I am spoiled. Live 10 minutes from 2 great speed spots, 15 minutes two others. These four spots cover wind directions from N, NW, NE, E, SW, WSW. Within a 40 minute drive, I have two more speed spots, and several great wave and bump & jump spots. There are so many spots that I have not sailed some of them for many months, if at all.

So why would I possibly consider driving much further - one hour and 15 minutes, according to Google? I'll have to blame the real speedsurfers in Australia. They often drive 10 or 14 hours to go speedsailing on a regular weekend, going back to work Monday morning (perhaps a bit red-eyed and tired). The Dutch speedsurfers would be just as crazy, except that the Netherlands are not big enough to allow for such long drives. So they take long boat trips to spots miles from shore that are sailable only for a couple of hours when the tide is right; or they drive to speed spots like West Kirby in England or La Franqui in France it that's where it is windy. And those are just the semi-serious guys - the real fast guys fly a day to the tip of Africa, drive 1,000 miles through the desert, and then wait in line for an hour to get a shot at the magical 50-knot mark in Lüderitz.

So maybe driving 75 minutes to a good spot is not that crazy. Especially if the spot holds promise for straight W winds, which tend to be common in the fall around here. Here's what I'm thinking about:
This is Provincetown Harbor. The first thing that caught my interest is the long sandbar. It is about 500 meters long and seems perfect for deep-downwind speed runs. But what looks good on Google Earth sometimes does not work in real life, and the tides in this area are about 10 ft (3 m) - which means the sand bar would be more than 3 meters high at low tide, or be submerged for part of the tide cycle. So we went and checked it out on a nice, windless weekend day.

We never saw the sandbar that prompted the trip, but we ended up walking along the Provincetown Breakwater:

That turned out to be quite promising for speed runs, since it's long, has a couple of bends for sling shots, and is 4 ft or less above the water level at high tide. I created this web page with additional details. Will we sail there? Who knows... Skaket is half-way on the route to Ptown, and lots of fun. But maybe next time we arrive at Skaket and the waves look to crazy in 35 mph wind.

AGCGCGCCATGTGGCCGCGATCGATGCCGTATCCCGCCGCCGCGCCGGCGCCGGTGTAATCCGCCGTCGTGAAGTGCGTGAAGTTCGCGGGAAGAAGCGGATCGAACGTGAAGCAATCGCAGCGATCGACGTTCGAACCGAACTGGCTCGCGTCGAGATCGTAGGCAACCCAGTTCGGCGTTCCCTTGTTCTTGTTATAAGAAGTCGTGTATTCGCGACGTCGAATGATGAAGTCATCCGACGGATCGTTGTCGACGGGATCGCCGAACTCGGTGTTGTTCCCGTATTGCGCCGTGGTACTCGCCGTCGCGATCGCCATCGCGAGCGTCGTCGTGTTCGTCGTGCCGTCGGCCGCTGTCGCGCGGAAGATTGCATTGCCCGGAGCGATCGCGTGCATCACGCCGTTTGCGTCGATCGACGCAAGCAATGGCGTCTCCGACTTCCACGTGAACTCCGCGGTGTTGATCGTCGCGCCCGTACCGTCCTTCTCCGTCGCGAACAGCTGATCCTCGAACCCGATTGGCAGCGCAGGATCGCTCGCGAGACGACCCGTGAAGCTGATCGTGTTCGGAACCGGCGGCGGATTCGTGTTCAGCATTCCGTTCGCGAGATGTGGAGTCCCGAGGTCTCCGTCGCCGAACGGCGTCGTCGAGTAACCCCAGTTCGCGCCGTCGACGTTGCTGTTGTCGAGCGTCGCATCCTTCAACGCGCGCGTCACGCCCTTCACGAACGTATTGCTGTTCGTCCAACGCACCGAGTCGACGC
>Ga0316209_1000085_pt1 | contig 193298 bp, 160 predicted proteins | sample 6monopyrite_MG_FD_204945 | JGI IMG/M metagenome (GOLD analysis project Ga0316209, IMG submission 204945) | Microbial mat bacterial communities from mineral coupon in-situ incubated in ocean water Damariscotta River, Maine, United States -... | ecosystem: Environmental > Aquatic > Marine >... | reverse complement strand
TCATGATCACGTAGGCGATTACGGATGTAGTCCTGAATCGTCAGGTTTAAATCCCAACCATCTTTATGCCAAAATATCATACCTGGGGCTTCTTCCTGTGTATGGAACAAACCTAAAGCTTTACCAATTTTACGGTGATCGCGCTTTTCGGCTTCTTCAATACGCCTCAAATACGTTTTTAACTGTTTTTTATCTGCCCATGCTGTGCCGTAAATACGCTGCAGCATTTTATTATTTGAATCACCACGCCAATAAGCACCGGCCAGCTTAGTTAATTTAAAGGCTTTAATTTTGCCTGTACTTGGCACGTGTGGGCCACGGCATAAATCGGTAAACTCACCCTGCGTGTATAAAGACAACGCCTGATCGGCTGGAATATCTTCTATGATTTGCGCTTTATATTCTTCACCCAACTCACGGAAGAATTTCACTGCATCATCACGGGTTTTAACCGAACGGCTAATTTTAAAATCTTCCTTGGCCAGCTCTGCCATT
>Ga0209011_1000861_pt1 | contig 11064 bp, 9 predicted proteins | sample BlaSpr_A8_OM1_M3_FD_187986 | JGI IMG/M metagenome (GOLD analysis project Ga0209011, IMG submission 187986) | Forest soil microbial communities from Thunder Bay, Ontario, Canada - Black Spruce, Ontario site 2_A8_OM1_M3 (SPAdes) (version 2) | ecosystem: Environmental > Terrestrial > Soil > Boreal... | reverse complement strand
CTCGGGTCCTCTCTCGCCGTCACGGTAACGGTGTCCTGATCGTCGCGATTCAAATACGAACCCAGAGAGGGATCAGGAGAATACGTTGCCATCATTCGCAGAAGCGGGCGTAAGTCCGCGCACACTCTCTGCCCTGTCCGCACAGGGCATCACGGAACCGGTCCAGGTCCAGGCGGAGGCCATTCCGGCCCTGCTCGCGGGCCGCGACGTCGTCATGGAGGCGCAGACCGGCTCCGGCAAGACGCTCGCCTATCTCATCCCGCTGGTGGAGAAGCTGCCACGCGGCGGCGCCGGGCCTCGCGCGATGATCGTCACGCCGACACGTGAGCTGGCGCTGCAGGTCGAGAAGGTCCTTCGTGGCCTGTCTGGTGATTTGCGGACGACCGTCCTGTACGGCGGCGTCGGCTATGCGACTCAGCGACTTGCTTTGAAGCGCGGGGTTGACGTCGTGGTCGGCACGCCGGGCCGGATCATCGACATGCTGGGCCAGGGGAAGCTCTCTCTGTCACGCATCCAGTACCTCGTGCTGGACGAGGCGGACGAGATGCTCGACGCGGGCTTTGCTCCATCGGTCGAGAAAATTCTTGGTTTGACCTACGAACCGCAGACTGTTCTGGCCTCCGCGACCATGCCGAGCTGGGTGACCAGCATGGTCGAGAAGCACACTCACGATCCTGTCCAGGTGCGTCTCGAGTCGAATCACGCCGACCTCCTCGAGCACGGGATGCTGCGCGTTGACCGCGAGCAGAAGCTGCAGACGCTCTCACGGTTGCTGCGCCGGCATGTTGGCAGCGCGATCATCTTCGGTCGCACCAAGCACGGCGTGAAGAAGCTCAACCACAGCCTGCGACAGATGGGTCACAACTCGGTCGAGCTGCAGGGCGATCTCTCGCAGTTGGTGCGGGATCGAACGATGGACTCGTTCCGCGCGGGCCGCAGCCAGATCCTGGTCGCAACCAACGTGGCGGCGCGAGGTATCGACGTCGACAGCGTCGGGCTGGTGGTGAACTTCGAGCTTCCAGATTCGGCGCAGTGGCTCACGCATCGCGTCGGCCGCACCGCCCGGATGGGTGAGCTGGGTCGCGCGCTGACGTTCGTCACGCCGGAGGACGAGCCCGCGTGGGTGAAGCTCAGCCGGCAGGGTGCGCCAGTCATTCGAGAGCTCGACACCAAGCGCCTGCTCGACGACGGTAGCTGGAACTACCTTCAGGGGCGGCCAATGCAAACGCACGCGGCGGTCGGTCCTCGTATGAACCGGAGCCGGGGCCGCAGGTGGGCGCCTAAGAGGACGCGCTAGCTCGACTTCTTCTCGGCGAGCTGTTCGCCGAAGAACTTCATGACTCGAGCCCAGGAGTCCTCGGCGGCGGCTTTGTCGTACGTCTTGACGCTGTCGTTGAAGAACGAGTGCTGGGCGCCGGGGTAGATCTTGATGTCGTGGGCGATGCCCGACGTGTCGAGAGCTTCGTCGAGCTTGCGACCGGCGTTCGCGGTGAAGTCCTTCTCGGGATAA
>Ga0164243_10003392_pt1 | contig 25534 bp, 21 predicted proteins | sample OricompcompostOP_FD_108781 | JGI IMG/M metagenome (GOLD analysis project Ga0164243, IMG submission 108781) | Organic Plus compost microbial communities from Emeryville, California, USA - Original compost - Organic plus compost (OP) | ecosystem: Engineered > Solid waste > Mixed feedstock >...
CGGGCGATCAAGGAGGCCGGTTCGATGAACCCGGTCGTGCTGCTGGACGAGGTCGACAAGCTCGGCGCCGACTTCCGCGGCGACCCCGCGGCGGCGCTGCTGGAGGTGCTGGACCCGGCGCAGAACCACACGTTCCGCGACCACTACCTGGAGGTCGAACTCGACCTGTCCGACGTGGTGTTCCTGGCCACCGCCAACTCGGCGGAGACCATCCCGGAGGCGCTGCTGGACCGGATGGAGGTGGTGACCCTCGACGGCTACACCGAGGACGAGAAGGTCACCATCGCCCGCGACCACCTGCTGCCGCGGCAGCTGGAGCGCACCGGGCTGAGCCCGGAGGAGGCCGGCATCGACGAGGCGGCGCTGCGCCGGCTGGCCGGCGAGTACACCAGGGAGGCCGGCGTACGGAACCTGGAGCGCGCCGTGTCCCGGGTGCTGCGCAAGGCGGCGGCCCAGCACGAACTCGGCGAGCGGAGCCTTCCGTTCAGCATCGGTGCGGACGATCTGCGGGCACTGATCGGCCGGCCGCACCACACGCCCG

A few more pictures from the walk:

Monday, October 21, 2013

Fun at Skaket Beach

We scored a session yesterday at Skaket Beach in Orleans. My friend Martin asked how Skaket is, so here's a short movie to answer his question:

We had west wind with averages in the upper teens, just enough to be powered most of the time on my 6.5. Nina was planing a bit less on he 5.0, but still had a blast. The waves at Skaket are nice beginner waves - they come in nice and orderly, and break a little, but never get threatening or too challenging (at least not in wind below 30 mph). Here are a few facts about Skaket Beach:
  • Work well in SW, W, and NW.
  • Westerlies are less gusty than at most other places because the wind comes over 25 miles of water.
  • Good spot for SW (sideshore to side-off) when onshore places like Kalmus decouple (warm winds, cold water).
  • In NW (onshore) wind, you can sail along the beach and stay in waist-deep water.
  • Best time to sail is 2 hours after low tide until 2 hours before low tide. Low tide is doable, but may require a 1/2 mile walk to reach the water.
  • From the Boston area, driving time is about 15 minutes longer than to Kalmus (about the same as Chapin).
  • Plenty of parking, nice wide beach.
  • Uncrowded - kiters prefer First Encounter about 1 mile north.
  • The closest iWindsurf wind meter is "Hatch Beach". The meter is located at First Encounter, and reads about 3 mph high when the wind is around 20 mph. In stronger winds, the readings seem to be a bit closer to the real wind strength.
  • Mostly an off-season spot - the parking lot fills up quickly in the summer.
It's usually a good idea to sail early, since westerly winds tend to be strongest in the morning, and often drop more than predicted in the afternoon. But we have had great afternoon sessions at Skaket, too.